Real Media Messages: Dadvertising

Two Narratives

I don’t regularly watch cable or broadcast television – which might seem weird for someone who is a media literacy educator, but I do watch videos online frequently.

I’ve also never been much of a sports fan, always identifying more as an “art and music” guy. I’ve only been invited to two Super Bowl parties in my life. The first of which I was quickly dis-invited to and asked to leave for talking too much during the game, and the second time a co-worker invited me over “just for the commercials”. Truth be told I only went for the beer and nachos.

With that said, I’m always surprised when people enthusiastically ask,

“Did you see that new (insert brand name X) commercial? It’s awesome!”

As if it was the actual show, and not the advertisement that disrupts the show.

Of course this tends to happen frequently in the weeks leading up to and just following the Super Bowl each year, when advertisers showcase what is to be considered the most innovative and often risqué commercials of the television season.

This year’s advertising zeitgeist produced the phenomenon now known as “Dadvertising”, marketing specifically aimed at men who are fathers, often invoking strong emotional imagery of dads and their kids bonding and sharing a special moment together as a hook.

One particular ad has been garnering a lot of attention lately – Dove’s “Dove Men +Care” and their accompanying social media campaign #RealStrength.

The commercial and ad campaign have been heralded as the harbinger of a kinder, gentler brand of fatherhood in the advertising world, proof that the “New Fatherhood” or “Fatherhood 2.0” has reached a tipping point within popular culture.

Dove has regularly attracted positive attention for their “Dove Real Beauty” ad campaigns calling out the unrealistic expectations society holds women and girls to and challenging harmful and unhealthy dominant narratives of female beauty. So it would seem to make sense that they would also challenge traditional narratives of fatherhood – to celebrate dads as nurturers and caregivers.

However, like many advertisers Dove is only telling part of the story.

Dove is owned by a larger parent company, Unilever. Unilever is British-Dutch multinational consumer goods company producing a number of nutrition, cleaning, and hygiene products. Dove is just one of over 400 brand names owned by Unilever and each brand has their own marketing and ad campaigns including Axe/Lynx – a popular line of hygiene products aimed at young men.

Both Dove and Axe/Lynx brands sell hygiene products for men, such as shampoo, deodorant, body washes and sprays, and shaving gels. Unfortunately the stories they use to market and sell those products are polar opposites of each other.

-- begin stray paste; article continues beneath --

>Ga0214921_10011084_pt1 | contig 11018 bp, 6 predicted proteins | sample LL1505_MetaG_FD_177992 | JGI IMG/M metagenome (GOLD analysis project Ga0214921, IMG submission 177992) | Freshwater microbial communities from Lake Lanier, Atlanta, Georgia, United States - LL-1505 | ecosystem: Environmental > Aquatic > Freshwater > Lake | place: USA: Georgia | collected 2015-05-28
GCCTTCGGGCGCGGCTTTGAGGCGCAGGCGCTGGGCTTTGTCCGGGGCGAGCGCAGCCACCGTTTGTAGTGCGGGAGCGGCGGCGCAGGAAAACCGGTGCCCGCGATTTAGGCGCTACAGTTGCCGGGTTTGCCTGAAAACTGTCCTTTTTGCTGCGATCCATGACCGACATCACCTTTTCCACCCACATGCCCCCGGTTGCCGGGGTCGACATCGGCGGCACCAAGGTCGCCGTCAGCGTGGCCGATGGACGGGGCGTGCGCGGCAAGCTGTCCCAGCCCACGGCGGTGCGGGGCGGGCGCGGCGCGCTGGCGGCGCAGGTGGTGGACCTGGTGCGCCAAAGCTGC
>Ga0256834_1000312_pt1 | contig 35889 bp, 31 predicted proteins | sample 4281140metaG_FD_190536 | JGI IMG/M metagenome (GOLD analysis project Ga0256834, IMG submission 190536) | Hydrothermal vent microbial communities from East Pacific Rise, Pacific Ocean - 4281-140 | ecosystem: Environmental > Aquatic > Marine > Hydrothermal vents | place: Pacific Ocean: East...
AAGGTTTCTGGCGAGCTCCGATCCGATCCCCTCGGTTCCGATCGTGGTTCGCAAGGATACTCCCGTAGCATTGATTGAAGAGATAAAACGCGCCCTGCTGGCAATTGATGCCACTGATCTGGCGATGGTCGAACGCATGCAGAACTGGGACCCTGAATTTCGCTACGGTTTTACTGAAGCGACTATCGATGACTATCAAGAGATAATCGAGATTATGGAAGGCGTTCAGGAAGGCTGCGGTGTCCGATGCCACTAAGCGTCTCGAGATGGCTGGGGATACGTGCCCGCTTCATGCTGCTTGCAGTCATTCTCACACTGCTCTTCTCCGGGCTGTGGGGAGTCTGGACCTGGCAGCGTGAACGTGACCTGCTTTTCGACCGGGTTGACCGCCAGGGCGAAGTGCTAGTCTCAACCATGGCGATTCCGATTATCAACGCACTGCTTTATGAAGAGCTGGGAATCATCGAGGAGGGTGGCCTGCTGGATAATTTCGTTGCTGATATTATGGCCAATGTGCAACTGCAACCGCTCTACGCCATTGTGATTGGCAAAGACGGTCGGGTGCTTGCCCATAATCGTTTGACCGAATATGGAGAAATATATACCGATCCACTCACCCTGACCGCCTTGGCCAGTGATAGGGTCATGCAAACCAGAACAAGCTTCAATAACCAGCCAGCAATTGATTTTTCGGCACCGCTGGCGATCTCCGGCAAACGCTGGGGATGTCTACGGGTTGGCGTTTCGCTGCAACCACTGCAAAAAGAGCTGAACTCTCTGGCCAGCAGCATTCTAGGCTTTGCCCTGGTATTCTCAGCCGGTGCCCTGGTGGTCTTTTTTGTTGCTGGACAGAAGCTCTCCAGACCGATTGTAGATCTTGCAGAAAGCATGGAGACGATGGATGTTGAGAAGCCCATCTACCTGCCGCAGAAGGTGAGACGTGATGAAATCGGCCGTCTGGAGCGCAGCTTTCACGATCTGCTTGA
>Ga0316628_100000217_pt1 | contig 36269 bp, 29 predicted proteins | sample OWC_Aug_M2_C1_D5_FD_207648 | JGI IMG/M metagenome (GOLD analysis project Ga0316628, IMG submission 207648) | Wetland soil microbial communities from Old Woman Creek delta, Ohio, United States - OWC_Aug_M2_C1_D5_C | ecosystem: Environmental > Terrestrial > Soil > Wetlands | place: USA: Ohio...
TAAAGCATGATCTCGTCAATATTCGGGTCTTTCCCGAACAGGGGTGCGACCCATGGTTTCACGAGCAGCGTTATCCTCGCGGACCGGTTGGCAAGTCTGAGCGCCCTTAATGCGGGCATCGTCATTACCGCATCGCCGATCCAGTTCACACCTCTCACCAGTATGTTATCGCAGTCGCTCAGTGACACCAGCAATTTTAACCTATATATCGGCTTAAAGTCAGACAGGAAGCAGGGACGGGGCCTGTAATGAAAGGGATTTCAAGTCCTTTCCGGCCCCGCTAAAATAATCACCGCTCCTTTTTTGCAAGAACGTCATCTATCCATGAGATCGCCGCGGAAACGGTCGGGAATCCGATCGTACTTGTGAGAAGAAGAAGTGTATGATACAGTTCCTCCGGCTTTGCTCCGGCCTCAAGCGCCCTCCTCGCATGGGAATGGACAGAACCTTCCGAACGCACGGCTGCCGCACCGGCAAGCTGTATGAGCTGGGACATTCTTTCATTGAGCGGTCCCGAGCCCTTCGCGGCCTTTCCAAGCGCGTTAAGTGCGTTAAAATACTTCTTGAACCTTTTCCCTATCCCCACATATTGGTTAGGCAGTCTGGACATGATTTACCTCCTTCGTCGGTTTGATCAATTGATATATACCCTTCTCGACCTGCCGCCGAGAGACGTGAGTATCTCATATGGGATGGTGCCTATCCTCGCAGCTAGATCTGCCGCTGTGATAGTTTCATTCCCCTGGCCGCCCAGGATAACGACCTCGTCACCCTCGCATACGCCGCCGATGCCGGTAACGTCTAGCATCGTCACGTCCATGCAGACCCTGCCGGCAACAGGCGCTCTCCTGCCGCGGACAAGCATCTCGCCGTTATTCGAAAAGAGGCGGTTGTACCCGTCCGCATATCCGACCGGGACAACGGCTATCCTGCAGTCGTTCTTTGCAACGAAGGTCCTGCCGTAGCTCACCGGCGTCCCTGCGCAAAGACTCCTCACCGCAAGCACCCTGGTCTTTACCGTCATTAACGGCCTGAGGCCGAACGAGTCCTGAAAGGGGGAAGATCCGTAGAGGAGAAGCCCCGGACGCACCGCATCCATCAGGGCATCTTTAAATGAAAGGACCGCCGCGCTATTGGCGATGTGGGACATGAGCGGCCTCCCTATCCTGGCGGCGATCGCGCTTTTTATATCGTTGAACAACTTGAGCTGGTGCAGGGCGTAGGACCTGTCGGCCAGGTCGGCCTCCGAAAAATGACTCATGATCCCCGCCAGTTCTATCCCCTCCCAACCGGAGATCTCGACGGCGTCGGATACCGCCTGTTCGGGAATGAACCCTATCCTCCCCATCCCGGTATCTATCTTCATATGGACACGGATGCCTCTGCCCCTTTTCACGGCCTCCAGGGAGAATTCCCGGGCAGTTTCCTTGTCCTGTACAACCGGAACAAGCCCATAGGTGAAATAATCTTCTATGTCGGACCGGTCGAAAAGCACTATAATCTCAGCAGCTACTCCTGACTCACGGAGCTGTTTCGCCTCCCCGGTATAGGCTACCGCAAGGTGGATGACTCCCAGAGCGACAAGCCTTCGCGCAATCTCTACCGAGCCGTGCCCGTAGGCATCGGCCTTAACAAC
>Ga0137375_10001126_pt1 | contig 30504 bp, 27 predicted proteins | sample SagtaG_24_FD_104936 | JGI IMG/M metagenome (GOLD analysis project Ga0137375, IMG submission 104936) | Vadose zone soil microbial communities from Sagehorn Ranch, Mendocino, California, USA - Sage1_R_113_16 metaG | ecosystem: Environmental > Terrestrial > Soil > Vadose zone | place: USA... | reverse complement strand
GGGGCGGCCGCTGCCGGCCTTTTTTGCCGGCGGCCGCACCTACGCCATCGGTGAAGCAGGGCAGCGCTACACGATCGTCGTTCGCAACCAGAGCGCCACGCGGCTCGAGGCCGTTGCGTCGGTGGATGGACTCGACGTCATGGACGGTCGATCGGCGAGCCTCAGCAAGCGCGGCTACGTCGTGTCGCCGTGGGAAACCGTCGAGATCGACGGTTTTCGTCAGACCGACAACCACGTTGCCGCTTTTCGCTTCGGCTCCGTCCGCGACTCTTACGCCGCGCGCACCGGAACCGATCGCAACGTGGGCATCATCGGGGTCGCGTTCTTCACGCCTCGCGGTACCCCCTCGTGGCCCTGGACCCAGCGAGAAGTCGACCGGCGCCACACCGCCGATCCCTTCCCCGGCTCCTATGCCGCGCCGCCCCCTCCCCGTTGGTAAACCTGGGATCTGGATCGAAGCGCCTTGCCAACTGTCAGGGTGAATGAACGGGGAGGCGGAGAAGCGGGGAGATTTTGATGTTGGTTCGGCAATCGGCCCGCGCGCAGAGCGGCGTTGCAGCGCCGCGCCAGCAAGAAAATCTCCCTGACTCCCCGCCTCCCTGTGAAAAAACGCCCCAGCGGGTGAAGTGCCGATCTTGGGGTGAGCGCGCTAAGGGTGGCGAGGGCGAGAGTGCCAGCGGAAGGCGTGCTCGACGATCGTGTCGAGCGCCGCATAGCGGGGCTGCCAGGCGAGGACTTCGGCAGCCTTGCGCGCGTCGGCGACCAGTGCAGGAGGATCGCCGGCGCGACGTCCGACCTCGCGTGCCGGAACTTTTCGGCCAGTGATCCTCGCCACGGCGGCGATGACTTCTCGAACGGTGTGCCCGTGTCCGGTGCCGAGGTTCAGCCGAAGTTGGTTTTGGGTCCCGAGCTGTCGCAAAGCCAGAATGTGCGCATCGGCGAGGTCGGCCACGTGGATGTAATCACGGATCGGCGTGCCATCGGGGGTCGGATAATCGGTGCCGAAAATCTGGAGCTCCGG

While the Dove marketing campaigns seem to be challenging traditional gender norms, celebrating diversity, and rebranding beauty as a holistic expression of the true self, Axe and Lynx’s campaigns relish in old school, hegemonic themes of male privilege and entitlement, misogyny, and objectification of women.

Two brands. Two narratives about masculinity. One parent company.

To highlight the discrepancies between the two brands and their campaigns I created this mash-up parody video based on the Dove Men+Care ad with samples of various Axe and Lynx ads mixed in. The video highlights why developing media literacy skills is important not only for yourself, but also for your kids.

I’m not suggesting that both the “Dove Real Beauty” and the “Dove Real Strength” campaigns are completely without benefit, as there is value in their ability to signal boost new healthier narratives about gender, beauty, relationships, and parenting to the masses, but as savvy consumers of both products and media we should expect and demand more.

It’s important to note that for all of their merits both campaigns continue to assign traditional gender characteristics to their target audiences. Women = beauty. Men = strength.

In a 2006 survey by the National Fatherhood Initiative, fathers identified negative media and popular culture portrayals of fathers as the #2 barrier to responsible fathering. Countless studies demonstrate the connection between idealized female beauty and the real life body and self-esteem issues girls and women struggle with. The Center for Disease Control (CDC) has identified media literacy education as an important tool in the primary prevention of sexual assault. This speaks to how important and powerful the stories we tell about who we are and how we relate to each other are. In essence these stories define our culture.

Share how media literacy makes you smarter at #RealMediaMessages.

Link to the original “Dove Men+Care”.